Association of Police and Crime Commissioners
Strong support for changing the law to reflect the emotional impact of having a pet stolen
More than three-quarters of dog owners say they are more scared of walking their pet because of the heightened risk that it will be stolen, according to a major new study.
124,729 people responded to the landmark online survey with an overwhelming majority saying that dog theft was a “serious problem” and thieves should face stiffer sentences.
The survey, conducted by Sussex Police and Crime Commissioner Katy Bourne in partnership with the Association of Police and Crime Commissioners, comes amid growing evidence that dogs have become a target for criminals.
DogLost, a UK charity that helps victims of dog theft, recorded a 170% increase in the crime, from 172 dogs reported stolen in 2019 to 465 dogs in 2020.
Key findings from the survey:
- 97% said that dog theft is a serious problem.
- 22% have had a dog stolen or knew someone who had over the last year.
- 79% of people to whom the question was applicable said they had grown more fearful of taking their dog for a walk during the day.
- 83% have grown more fearful of taking their dog for a walk at night.
There was also strong support for changing the law to reflect the emotional impact of having a pet stolen.
At present, dog theft is not defined as a specific crime, with dogs classed as ‘property’ under the Theft Act 1968.
If caught, the penalty for stealing pets is generally a small fine or suspended sentence, with the Pet Theft Reform campaign reporting that in recent years only 1% of dog theft crimes have led to a prosecution.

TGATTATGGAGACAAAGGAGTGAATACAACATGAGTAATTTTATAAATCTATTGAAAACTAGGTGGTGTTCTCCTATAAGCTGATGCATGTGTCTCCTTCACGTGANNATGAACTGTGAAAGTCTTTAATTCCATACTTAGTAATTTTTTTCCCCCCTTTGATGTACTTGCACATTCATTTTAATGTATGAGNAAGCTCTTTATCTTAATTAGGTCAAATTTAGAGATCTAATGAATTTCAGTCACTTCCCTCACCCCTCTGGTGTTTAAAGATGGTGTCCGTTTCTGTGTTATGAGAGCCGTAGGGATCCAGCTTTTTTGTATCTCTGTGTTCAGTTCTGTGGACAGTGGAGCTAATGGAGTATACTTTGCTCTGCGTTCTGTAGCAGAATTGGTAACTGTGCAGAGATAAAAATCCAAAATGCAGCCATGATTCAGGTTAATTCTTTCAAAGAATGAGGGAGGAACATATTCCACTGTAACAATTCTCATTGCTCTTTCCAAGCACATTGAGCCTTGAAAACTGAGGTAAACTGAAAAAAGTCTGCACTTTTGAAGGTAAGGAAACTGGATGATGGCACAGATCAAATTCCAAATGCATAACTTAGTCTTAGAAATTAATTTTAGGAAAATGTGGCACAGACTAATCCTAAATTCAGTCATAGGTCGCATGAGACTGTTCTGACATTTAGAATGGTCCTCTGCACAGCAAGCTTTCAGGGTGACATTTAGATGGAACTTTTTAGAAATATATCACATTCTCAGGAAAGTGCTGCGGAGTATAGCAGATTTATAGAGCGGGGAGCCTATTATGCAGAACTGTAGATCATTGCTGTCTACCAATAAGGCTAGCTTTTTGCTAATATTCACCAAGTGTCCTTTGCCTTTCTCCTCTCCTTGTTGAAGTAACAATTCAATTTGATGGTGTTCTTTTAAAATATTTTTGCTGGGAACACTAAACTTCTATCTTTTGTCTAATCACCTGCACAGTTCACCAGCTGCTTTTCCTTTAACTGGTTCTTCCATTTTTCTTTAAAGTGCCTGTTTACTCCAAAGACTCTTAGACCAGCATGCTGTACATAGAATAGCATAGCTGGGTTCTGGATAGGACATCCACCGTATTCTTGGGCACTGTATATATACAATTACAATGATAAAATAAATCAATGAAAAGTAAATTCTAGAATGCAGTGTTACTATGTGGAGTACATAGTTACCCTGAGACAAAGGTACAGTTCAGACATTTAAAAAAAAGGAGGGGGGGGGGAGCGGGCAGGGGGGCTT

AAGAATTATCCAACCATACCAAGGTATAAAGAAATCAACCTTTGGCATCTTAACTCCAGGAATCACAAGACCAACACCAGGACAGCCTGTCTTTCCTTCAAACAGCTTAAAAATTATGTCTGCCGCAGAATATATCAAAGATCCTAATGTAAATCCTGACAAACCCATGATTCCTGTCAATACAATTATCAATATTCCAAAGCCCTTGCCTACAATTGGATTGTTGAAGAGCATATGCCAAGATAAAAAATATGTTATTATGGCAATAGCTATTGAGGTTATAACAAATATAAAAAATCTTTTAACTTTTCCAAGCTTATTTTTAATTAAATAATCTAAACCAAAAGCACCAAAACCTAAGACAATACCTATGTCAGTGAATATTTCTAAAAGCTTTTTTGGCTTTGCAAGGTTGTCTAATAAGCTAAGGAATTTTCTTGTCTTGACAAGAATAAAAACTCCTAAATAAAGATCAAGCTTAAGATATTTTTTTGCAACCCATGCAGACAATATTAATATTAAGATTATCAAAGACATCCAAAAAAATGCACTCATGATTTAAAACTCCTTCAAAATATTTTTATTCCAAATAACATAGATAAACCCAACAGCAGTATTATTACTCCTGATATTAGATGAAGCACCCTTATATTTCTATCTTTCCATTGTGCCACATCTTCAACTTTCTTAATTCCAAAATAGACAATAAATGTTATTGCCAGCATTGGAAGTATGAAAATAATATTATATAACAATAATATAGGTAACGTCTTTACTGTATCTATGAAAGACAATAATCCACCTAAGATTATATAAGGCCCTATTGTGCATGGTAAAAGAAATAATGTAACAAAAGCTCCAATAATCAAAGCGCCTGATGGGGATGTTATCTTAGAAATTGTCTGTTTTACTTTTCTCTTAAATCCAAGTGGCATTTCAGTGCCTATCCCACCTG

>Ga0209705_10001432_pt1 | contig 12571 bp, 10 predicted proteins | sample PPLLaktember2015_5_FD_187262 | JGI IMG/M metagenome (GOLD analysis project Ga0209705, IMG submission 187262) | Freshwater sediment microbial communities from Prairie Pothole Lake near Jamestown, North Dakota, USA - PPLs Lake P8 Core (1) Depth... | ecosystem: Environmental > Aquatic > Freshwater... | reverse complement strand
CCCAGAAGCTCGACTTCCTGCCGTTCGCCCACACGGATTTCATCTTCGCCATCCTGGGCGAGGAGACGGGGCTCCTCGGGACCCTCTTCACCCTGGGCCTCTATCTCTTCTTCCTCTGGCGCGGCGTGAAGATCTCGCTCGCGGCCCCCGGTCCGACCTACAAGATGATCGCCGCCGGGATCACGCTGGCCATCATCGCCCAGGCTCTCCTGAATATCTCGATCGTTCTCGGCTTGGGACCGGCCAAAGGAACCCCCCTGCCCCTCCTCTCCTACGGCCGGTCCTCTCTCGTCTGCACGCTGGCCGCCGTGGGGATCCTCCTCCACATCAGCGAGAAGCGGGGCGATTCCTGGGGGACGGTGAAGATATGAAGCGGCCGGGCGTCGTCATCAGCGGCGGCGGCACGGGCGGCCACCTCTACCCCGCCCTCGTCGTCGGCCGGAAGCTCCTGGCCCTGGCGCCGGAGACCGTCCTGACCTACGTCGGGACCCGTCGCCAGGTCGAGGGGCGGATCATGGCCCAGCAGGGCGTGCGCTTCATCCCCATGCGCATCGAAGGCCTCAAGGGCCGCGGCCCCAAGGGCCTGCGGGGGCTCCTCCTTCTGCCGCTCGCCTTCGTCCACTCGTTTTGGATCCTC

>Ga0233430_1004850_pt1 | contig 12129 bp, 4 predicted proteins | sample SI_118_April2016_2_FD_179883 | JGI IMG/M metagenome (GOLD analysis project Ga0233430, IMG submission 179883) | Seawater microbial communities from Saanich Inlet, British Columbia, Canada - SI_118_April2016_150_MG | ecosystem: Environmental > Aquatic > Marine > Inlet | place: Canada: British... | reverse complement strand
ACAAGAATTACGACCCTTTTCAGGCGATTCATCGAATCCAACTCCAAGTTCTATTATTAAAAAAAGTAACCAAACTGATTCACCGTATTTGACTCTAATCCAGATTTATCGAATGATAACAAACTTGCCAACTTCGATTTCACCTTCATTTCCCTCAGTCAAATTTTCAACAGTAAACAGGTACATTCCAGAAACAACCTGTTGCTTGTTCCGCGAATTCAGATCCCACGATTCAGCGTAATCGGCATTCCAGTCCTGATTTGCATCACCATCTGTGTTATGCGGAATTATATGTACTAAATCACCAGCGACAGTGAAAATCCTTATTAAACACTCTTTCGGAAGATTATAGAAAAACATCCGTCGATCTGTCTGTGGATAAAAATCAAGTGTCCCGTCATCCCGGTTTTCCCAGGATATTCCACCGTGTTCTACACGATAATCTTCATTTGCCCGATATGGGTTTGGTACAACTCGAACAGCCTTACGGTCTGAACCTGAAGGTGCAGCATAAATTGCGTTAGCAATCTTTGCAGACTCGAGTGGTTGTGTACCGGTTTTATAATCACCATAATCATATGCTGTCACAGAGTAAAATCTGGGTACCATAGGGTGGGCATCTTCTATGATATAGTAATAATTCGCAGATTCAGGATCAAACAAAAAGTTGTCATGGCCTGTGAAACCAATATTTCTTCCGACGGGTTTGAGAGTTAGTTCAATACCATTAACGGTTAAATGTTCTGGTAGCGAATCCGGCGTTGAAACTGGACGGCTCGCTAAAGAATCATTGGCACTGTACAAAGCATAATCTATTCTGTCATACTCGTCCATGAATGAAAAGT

According to the survey, 87% said that where pets provide their owner with companionship, sentencing guidelines should reflect this and disagreed that the theft of a pet should be categorised under property theft.
Dr Daniel Allen, an Animal Geographer at Keele University, who set up the Pet Theft Reform campaign with the Stolen and Missing Pets Alliance in 2018, said: “The number of survey responses shows the extent to which the public are concerned about dog theft crime. Further research is needed to build the ‘evidence base’ and inform the response to dog theft moving forwards.”
The Home Secretary has said in recent media interviews that she will review pet theft, with potentially tougher penalties for perpetrators.
The survey, the largest ever conducted by PCCs, will now be used to help shape police recording and response to dog theft and could also influence how the crime is defined.
NOTES FOR EDITORS
This 14 question survey was conducted online via Survey Monkey and ran for three weeks from 19 February to 12 March. It was advertised across social media through PCCs' channels nationally, via other Government bodies, the mainstream media, Neighbourhood Watch networks and by charities such as Dogs Lost.
The Office of the Sussex PCC collated the results with the APCC. Click here to see a summary of the results.
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